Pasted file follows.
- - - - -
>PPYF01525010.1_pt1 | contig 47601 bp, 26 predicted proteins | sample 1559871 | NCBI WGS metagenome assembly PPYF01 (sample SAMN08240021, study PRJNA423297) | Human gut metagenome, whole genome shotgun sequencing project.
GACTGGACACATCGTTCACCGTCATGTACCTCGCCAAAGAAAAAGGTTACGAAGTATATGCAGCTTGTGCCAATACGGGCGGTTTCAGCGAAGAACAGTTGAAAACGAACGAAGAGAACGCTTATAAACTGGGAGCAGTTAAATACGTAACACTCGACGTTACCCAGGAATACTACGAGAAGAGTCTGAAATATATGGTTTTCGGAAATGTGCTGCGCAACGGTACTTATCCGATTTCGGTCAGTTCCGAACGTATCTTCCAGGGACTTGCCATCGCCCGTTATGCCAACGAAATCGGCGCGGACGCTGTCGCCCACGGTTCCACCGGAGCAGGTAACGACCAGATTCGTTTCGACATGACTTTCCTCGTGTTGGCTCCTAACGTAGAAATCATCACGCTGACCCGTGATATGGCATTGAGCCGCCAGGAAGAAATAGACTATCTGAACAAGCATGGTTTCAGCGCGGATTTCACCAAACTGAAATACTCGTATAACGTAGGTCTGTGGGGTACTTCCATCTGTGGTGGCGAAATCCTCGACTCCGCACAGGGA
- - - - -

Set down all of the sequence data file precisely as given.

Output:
>PPYF01525010.1_pt1 | contig 47601 bp, 26 predicted proteins | sample 1559871 | NCBI WGS metagenome assembly PPYF01 (sample SAMN08240021, study PRJNA423297) | Human gut metagenome, whole genome shotgun sequencing project.
GACTGGACACATCGTTCACCGTCATGTACCTCGCCAAAGAAAAAGGTTACGAAGTATATGCAGCTTGTGCCAATACGGGCGGTTTCAGCGAAGAACAGTTGAAAACGAACGAAGAGAACGCTTATAAACTGGGAGCAGTTAAATACGTAACACTCGACGTTACCCAGGAATACTACGAGAAGAGTCTGAAATATATGGTTTTCGGAAATGTGCTGCGCAACGGTACTTATCCGATTTCGGTCAGTTCCGAACGTATCTTCCAGGGACTTGCCATCGCCCGTTATGCCAACGAAATCGGCGCGGACGCTGTCGCCCACGGTTCCACCGGAGCAGGTAACGACCAGATTCGTTTCGACATGACTTTCCTCGTGTTGGCTCCTAACGTAGAAATCATCACGCTGACCCGTGATATGGCATTGAGCCGCCAGGAAGAAATAGACTATCTGAACAAGCATGGTTTCAGCGCGGATTTCACCAAACTGAAATACTCGTATAACGTAGGTCTGTGGGGTACTTCCATCTGTGGTGGCGAAATCCTCGACTCCGCACAGGGA